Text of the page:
Circulation of Capital

Circulation of Capital

 

the movement of automatically growing value in production and distribution, during which the capital assumes three functional forms (monetary, productive, and commodity) and passes through three stages. At the end of the process, the capital returns to its initial form.

The first stage of the movement of industrial capital is the conversion of monetary capital (M) into productive capital, that is, the purchase of commodities (C); these commodities are composed of the means of production (MP) and labor (L). This stage is expressed by the formula

Capital passes through the first stage in the sphere of circulation: the purchase of a specific commodity, labor, converts money into capital that is returned to its owner in an amount exceeding the initial capital value by the magnitude of the surplus value. Thus, monetary capital expresses the relations between two classes in bourgeois society: the workers, who are deprived of the means of production and forced to sell their labor, and the capitalists, the owners of the means of production.

The condition for the conversion of money into capital is the existence of a specific commodity, labor, in the market. In the first stage of the circulation of capital, no growth in value occurs. The second stage of the circulation of capital, the conversion of productive capital into commodity capital, takes place in the production sphere and is expressed by the formula … P …, where P stands for the process of production. This stage is characterized by growth in capital value. The function of capital in this form is to produce value and surplus value. The means of production become the material carrier of constant capital, whereas labor is the carrier of variable capital. The value of the commodity newly created in the production process already includes surplus value. The third stage is the conversion of commodity capital into monetary capital. It is expressed by the formula C’M’ and takes place in the distribution sphere. The function of commodity capital is the process of selling, that is, conversion of the produced value and surplus value from the commodity form into the monetary form. With the conversion of commodity capital into the monetary form, the circulation of capital is completed; capital begins a new circulation in its initial form, monetary capital.

Every individual unit of capital at any given moment is simultaneously in its three different functional forms and in the three different stages. The circulation of industrial capital thus represents a unity of three circulations. The movement of industrial capital is not limited to a single circuit. The continuous repetition of the circulation of capital forms the capital turnover. The continuity of circulation is determined by the conditions of capitalist reproduction and its laws. Monetary capital, being the initial form of industrial capital, completes its circulation according to the formula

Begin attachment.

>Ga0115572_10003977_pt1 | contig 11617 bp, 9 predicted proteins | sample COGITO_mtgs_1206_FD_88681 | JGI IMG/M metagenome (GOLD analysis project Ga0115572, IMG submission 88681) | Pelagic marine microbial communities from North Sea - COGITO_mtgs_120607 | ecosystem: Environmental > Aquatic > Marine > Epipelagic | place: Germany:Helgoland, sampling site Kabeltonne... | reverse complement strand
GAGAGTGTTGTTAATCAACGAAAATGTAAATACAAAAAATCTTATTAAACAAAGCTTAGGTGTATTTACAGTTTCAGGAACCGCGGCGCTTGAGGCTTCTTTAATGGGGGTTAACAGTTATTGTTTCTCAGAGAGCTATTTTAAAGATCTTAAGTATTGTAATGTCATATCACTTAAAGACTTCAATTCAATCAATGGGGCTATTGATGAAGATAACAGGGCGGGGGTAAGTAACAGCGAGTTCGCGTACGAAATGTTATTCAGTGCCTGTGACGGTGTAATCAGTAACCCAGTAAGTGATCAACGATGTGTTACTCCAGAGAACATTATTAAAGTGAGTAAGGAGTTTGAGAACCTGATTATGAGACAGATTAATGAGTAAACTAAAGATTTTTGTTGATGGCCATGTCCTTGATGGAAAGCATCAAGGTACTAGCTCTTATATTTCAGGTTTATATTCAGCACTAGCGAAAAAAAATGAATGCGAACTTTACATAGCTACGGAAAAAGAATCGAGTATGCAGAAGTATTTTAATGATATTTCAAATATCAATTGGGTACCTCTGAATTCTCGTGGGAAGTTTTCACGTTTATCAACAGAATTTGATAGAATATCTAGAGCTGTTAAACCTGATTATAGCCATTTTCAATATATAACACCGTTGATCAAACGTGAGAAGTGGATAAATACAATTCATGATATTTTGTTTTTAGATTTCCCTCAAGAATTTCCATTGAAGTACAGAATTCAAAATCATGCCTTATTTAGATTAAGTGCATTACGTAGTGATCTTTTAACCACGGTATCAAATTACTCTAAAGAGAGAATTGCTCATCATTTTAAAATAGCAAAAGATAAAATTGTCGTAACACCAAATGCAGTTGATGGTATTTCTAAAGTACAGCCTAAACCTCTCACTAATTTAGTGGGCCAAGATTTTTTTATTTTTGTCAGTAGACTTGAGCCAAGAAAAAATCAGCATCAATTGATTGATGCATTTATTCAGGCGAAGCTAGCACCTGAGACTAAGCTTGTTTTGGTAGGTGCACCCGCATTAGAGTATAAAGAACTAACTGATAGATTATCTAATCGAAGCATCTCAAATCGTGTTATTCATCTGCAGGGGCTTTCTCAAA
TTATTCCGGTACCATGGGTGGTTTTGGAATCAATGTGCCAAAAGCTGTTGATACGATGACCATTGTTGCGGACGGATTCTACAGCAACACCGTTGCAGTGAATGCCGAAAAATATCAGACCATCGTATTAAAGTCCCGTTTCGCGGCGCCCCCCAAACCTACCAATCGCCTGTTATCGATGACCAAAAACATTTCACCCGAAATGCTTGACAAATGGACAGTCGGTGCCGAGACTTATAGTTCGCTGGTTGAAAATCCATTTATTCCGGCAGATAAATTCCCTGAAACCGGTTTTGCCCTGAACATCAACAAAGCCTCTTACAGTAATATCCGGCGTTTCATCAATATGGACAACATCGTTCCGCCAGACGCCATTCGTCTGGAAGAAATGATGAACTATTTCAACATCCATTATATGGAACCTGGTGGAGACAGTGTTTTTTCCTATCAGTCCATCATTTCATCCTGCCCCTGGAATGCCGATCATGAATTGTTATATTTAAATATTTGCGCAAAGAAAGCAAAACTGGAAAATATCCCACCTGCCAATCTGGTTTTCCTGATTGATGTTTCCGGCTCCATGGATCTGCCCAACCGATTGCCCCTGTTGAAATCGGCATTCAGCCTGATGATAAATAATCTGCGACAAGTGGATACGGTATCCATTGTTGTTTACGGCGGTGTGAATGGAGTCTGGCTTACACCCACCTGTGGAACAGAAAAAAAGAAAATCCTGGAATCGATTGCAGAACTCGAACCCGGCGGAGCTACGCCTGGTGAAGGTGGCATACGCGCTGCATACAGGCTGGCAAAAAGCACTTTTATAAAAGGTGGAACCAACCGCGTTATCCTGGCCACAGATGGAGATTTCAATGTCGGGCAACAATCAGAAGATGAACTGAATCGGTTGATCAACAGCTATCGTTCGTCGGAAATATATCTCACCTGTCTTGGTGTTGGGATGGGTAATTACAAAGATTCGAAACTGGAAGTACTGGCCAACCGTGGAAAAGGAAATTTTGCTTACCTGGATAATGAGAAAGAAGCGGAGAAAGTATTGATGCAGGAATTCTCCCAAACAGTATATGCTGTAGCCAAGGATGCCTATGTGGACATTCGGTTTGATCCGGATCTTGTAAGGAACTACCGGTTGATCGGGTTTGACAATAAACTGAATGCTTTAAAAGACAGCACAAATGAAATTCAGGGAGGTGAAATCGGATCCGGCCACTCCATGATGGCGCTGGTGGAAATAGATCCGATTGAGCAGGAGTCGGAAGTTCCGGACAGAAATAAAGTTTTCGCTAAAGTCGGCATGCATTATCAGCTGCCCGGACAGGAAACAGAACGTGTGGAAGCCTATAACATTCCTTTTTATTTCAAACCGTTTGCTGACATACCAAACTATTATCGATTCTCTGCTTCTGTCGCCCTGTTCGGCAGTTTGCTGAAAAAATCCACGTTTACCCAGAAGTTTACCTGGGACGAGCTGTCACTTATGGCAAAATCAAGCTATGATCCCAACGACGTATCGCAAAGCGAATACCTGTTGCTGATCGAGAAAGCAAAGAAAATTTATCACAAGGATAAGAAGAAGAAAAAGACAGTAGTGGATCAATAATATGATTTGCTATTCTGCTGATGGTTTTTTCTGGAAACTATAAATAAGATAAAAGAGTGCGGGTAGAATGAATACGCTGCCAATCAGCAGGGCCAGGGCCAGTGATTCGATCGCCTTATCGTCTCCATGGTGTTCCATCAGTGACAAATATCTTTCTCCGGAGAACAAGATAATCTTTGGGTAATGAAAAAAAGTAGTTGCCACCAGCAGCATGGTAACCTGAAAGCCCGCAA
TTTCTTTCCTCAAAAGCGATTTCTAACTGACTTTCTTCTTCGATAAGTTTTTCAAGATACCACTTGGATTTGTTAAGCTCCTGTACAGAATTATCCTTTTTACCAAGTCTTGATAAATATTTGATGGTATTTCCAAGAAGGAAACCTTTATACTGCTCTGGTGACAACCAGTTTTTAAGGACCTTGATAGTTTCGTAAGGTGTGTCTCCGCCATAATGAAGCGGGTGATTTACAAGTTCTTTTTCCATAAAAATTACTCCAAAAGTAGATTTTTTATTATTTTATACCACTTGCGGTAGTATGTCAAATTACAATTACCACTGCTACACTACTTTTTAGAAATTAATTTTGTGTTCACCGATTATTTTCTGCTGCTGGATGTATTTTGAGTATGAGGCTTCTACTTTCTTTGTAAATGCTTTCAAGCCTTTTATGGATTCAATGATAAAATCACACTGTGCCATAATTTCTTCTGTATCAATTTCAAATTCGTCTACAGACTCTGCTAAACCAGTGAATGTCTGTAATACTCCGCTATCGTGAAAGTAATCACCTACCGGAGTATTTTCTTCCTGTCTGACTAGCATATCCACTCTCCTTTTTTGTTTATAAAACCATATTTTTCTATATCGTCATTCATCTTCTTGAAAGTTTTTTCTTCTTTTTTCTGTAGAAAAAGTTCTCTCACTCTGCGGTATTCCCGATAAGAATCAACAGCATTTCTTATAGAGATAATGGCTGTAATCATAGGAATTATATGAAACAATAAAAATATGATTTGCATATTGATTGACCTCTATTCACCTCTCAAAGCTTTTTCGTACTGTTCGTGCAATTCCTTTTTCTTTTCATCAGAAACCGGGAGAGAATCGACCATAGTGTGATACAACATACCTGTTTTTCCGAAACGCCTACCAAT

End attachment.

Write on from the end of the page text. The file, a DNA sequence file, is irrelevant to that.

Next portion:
The continuity of the circulation of monetary capital is an essential condition for continuity in the production of surplus value.

The chief function of productive capital is the exploitation of hired labor to produce surplus value. The formula of its circulation is PC’M’C’P’. For the continuous movement of industrial capital the functioning of commodity capital must also be uninterrupted: C’—M’CPC’. The most important expression of the circuit of commodity capital is the sales process, that is, selling the commodity with a profit for the capitalist. However, this process cannot be completed without sale of the commodities as use values. If the commodities produced do not satisfy society’s needs, they cannot be sold at a profit to the capitalist and the process of circulation may break down in the first stage.

The analysis of industrial capital in the unity of its three circulations, first done by K. Marx, completely characterizes the circulation of capital and reveals the conditions for its continuous movement. “Capital describes its circuit normally only so long as its various phases pass uninterruptedly into one another” (K. Marx, in K. Marx and F. Engels, Soch., 2nd ed., vol. 24, p. 60). In view of the antagonistic nature of capitalist production this continuity is constantly being disrupted and accompanied by crises; it is cyclical in nature. Because monetary, productive, and commodity types of capital fulfill different missions in the movement of industrial capital, they can separate to function independently. In a certain stage of the development of capitalism, monetary capital, in the form of loan capital, becomes separate from industrial capital, and commodity capital does the same in the form of commercial capital. The separation of these forms of capital complicates the movement of industrial capital and aggravates the contradictions of capitalist economic reproduction.

REFERENCE

Marx, K. Kapital, vol. 2. In K. Marx and F. Engels, Soch., 2nd ed., vol. 24.

V. M. RULEV

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